Páginas web japonesas – la otra cara de la moneda El diseño de páginas web japonesas se encuentra en la actualidad en un interesante proceso de evolución. Los diseñadores profesionales deben enfrentarse todavía a una serie de cuestiones importantes, como por ejemplo, el uso por parte de la mayoría de internautas japoneses del muy anticuado navegador Internet Explorer 6 y una cantidad excesiva de memoria flash en gran número de páginas. Sin embargo, si te interesa crear una página web japonesa, es esencial entender las limitaciones y dificultades con las que debes enfrentarte. Ante todo, consulta con los profesionales del sector en Japón, y sigue las pautas culturales, lingüísticas y de formato que te recomienden y conseguirás una página que cumpla con las expectativas japonesas.
El amor japonés por la belleza y la estética se refleja en dos palabras, (la calidad del concepto de belleza en Japón es simple, sutil y discreta) y Kawaii (“ternura”). Ser Kawaii es una cualidad estética muy valorada en la sociedad japonesa y se dice que hoy en día ha pasado a sobrepasar el valor que se le deba al antiguo concepto más refinado de la belleza.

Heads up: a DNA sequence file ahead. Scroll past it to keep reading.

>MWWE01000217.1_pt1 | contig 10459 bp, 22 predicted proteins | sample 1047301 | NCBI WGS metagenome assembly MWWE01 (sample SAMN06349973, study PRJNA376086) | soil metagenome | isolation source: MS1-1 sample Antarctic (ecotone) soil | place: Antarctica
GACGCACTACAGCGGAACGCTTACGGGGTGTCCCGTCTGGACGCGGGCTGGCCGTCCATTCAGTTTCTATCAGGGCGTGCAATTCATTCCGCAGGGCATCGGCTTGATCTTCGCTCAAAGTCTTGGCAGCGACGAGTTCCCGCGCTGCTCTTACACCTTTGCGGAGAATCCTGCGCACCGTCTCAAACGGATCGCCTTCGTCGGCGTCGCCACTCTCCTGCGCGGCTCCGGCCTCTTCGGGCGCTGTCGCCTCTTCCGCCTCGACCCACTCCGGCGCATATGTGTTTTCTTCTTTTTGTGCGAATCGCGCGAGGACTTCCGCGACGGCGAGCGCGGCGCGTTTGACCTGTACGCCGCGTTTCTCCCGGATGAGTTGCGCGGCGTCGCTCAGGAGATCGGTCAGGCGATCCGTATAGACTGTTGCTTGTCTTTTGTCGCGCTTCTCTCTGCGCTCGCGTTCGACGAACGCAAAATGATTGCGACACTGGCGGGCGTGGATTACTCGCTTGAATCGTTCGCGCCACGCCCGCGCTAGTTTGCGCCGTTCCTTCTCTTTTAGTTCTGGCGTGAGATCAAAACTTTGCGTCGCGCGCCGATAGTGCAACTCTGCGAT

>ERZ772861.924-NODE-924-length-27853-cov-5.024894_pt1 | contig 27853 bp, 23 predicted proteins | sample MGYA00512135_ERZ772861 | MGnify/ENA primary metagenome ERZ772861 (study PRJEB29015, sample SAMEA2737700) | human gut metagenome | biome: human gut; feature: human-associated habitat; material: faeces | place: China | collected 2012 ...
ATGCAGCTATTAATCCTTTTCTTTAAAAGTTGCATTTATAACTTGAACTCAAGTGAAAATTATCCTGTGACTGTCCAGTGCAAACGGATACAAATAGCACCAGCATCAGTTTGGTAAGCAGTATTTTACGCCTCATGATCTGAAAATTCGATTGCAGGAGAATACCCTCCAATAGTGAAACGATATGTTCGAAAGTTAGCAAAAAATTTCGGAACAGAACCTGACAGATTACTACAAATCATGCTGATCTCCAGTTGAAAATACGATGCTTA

Además, aunque que los consumidores japoneses saben apreciar los productos occidentales y se interesan por los temas y personalidades más allá de sus fronteras, también se sienten muy orgullosos de su propia cultura (Shi). La combinación de factores perfecta es la que les ofrece marcas, ideas y productos occidentales en bandeja japonesa.
Los siguientes son algunos de los ejemplos de las cualidades de la estética japonesa a las que me refiero: